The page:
SCOTTSDALE, Arizona — Former Washington State offensive lineman Mike Utley, who suffered a spinal cord injury during an NFL game and was paralyzed, is one of 14 players to be selected for induction for the College Football Hall of Fame.
Florida State's Derrick Brooks, Iowa State's Troy Davis and Purdue's Rod Woodson also join this year's class.
The latest group, which will be inducted in December, was announced Friday by the National Football Foundation.
The rest of the class includes LSU's Bert Jones, UNLV's Randall Cunningham, Ohio State's Tom Cousineau, North Carolina's William Fuller, Wisconsin's Tim Krumrie, Harvard's Pat McInally, Colorado's Herb Orvis, Georgia's Scott Woerner, Ashland's Bill Royce and Nebraska Omaha's Marlin Briscoe.
Cunningham and McInally attended a news conference at the media hotel for the College Football Playoff in Scottsdale, Arizona. Cunningham was a star quarterback at UNLV and McInally was a record-setting receiver for the Crimson, but both also were excellent punters.
"Like I've been saying for a long time, the best athletes in football are punters, and they play other positions also," McInally said. "So don't specialize too young."
The two new Hall of Fame coaches are Bill Bowes of New Hampshire and Frank Girardi of Lycoming (Pa.).
Utley was a three-time All-Pac-10 selection and an All-American in 1988 with the Cougars, when he was named team MVP. He was drafted by the Detroit Lions in 1989. On Nov. 17, 1991, he fractured three vertebrae during a game against the Los Angeles Rams at the Silverdome. As he was taken off the field on a stretcher, he famously flashed a thumbs-up to the crowd. The injury left him paralyzed and he remains in a wheelchair.
"This is very overwhelming," Utley said in a statement released by the school. "Washington State University and head coach Jim Walden gave me an opportunity and I told him I would give 100 percent of myself. Playing for the Cougars was a wonderful experience and hopefully I've been able to pay it forward."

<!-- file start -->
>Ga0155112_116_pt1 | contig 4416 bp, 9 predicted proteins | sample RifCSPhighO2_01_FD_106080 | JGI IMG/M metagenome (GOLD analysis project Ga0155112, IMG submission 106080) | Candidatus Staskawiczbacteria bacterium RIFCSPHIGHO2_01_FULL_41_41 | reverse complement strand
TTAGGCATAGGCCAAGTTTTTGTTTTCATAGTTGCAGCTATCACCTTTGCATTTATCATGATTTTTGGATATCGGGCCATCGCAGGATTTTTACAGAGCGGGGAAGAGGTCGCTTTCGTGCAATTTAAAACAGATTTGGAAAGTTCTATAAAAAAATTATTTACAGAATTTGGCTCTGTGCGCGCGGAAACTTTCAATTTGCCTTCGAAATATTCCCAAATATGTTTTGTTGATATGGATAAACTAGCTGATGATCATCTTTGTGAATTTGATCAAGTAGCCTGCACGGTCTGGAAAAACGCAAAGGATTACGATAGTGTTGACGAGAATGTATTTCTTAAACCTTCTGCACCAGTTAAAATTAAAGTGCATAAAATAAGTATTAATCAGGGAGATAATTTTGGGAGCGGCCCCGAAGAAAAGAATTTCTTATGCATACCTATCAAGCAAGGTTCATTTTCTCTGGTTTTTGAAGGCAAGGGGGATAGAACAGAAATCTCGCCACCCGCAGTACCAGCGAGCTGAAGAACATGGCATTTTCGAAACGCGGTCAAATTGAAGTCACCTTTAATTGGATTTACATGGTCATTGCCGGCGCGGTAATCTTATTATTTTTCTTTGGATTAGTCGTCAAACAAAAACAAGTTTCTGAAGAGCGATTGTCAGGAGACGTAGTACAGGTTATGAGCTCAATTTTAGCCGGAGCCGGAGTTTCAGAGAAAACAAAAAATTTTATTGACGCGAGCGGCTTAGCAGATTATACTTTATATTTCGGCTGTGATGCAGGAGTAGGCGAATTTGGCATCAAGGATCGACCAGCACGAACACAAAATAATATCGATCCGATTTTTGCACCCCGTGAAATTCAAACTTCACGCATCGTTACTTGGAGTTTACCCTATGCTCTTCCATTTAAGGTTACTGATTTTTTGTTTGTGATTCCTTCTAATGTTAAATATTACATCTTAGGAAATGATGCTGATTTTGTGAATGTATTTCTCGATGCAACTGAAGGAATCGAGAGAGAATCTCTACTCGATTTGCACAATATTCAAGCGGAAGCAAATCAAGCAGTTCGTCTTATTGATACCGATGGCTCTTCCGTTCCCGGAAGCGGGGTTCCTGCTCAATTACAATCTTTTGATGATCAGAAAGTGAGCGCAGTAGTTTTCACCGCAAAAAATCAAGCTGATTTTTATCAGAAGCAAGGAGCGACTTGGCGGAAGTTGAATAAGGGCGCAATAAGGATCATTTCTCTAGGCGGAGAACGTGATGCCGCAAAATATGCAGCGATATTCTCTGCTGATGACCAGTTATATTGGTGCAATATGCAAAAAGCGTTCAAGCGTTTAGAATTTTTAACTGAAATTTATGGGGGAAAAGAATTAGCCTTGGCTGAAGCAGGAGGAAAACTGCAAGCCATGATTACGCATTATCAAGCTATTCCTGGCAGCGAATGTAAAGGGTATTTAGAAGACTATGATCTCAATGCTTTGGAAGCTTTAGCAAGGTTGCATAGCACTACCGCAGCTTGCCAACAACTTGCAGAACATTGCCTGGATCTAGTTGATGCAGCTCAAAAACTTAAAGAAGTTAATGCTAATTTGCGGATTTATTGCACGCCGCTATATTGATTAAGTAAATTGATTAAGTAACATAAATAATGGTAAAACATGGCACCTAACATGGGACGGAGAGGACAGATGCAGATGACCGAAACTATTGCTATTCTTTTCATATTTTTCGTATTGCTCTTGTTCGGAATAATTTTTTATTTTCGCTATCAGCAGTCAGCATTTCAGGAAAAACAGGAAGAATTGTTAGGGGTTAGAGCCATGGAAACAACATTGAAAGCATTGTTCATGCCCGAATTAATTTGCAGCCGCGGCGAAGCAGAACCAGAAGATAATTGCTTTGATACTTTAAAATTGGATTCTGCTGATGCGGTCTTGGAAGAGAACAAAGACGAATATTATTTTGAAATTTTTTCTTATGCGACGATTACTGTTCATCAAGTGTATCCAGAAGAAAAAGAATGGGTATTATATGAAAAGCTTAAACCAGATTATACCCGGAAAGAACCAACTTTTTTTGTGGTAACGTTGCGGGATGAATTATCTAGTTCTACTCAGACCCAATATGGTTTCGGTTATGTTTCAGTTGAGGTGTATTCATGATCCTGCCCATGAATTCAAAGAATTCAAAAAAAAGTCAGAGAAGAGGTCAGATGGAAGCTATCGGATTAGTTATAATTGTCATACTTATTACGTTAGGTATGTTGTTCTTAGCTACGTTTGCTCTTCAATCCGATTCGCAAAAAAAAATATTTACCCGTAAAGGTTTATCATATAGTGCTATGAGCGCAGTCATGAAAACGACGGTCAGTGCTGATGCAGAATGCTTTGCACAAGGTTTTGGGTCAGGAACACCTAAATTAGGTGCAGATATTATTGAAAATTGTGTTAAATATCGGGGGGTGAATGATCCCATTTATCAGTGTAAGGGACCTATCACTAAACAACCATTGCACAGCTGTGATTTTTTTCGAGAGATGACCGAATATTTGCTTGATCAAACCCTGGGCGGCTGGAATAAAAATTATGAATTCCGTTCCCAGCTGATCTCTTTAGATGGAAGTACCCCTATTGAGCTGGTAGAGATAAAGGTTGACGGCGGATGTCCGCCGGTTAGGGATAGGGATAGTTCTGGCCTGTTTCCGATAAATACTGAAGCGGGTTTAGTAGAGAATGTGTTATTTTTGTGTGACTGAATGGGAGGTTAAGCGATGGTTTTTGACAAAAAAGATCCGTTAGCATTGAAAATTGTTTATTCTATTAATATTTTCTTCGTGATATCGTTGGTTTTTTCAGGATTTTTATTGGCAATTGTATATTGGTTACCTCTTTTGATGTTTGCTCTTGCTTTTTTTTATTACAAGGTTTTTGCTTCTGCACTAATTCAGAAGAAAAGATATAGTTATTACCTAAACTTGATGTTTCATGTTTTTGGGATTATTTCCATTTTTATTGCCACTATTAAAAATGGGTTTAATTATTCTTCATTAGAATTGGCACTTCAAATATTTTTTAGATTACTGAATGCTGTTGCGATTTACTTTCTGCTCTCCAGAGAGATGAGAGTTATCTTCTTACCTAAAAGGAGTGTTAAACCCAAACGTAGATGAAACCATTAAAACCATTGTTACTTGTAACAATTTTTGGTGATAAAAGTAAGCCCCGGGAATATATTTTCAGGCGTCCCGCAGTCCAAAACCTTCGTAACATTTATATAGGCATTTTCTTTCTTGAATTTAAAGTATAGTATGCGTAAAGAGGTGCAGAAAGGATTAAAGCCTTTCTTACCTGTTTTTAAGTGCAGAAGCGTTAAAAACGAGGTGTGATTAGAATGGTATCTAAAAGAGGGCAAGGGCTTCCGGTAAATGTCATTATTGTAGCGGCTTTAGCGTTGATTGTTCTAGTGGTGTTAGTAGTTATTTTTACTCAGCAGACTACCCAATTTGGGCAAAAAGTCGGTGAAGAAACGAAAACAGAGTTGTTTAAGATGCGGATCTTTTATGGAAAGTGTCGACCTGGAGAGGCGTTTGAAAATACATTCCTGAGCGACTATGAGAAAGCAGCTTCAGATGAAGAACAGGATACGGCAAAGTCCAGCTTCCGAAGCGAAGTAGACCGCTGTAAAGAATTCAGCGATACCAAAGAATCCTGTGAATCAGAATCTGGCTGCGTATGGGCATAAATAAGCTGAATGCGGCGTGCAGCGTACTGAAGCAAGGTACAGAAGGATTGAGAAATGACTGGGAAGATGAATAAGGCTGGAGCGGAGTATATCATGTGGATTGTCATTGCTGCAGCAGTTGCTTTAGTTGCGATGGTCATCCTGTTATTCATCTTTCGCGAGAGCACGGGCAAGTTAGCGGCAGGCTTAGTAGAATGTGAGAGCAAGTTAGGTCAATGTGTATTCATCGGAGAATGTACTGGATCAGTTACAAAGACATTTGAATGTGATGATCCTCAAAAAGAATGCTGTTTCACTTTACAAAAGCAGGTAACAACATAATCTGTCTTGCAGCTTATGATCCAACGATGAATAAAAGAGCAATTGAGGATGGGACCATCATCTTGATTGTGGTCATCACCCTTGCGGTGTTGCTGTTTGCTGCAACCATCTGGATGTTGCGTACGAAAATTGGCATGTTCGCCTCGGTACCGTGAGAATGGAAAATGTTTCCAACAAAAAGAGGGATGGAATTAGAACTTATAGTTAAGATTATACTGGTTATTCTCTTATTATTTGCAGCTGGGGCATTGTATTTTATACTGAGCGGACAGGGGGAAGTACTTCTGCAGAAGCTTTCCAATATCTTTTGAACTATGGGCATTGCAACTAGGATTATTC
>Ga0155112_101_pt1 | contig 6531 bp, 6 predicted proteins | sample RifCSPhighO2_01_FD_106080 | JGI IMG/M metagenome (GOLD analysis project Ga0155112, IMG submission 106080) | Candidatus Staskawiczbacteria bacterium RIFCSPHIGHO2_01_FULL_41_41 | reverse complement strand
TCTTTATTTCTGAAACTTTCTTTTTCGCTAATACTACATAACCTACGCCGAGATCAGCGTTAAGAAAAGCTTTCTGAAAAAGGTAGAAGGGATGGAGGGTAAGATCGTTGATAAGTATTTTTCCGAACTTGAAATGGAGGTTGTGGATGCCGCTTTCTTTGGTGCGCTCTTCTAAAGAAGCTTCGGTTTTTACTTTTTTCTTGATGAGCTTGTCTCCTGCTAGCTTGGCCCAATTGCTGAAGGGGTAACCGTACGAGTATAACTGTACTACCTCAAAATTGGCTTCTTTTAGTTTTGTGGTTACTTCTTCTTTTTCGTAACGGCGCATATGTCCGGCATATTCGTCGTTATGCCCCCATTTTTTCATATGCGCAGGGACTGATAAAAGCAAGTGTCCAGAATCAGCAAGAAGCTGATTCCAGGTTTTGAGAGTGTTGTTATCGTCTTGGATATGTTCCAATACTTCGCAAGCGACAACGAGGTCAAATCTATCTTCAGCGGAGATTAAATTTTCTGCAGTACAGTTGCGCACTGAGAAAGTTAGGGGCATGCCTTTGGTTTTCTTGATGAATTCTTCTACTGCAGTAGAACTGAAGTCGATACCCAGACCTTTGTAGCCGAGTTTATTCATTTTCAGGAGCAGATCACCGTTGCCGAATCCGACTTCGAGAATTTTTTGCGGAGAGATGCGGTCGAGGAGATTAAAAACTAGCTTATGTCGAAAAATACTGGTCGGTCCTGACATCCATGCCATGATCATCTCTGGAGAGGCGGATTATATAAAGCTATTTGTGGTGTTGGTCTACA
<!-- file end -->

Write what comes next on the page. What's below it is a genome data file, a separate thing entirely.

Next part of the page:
Utley established the Mike Utley Foundation in 1992, which provides research, rehab and education for those living with spinal cord injuries and financially supports rehabilitation projects.
A look at the other new Hall of Famers:
— Briscoe, known as the Magician, set 22 school records as a quarterback for the Mavericks from 1964-67.
— Brooks was a two-time All-America linebacker and helped Florida State win its first national championship in 1993.
— Cousineau is the 25th Ohio State player to be selected for the Hall of Fame. The star linebacker is second in school history with 569 tackles from 1975-78.
— Cunningham became the career passing and punting leader at UNLV from 1982-84.
— Davis is the only player in FBS history to reach 2,000 yards rushing in a season twice. He was a Heisman Trophy finalists for the Cyclones in both 1995 and 1996.
— Fuller played defensive tackle from 1981-83 and still owns the school record with 57 tackles for loss.
— Jones finished fourth in the Heisman voting for LSU in 1972 and finished his career as the school leader in yards passing and touchdown passes.
— Krumrie started all 46 games of his career at defensive line for Wisconsin from 1979-82 and still holds the school record with 276 career solo tackles.
— McInally finished his career at Harvard in 1974 as the school's career leader in touchdowns, receptions and receiving yards. Also, served as the team's punter.
— Orvis played defensive end for Colorado from 1969-71 and finished his career as the schools' career leader in sacks with 20.
— Royce is one of the most decorated defensive players in Division II history. He set a school record in 1993 with 20.5 sacks.
— Woerner helped Georgia to a perfect season and national championship in 1980 and had two interceptions in the Bulldogs' Sugar Bowl victory against Notre Dame to seal the title.
— Woodson, a three-time All-Big Ten selection from 1984-86, started all 45 games of his career at Purdue. He finished his career with 444 tackles and 11 interceptions.
— Bowes is the winningest coach in the history of the Yankee Conference/Atlantic 10 with a record of 175-106-5 from 1972-98 for New Hampshire.
— Girardi ranks 16th in NCAA history in wins across all Divisions with 257 during his 36 years at Lycoming (1972-2007) in Pennsylvania.
AP college football: http://www.collegefootball.ap.org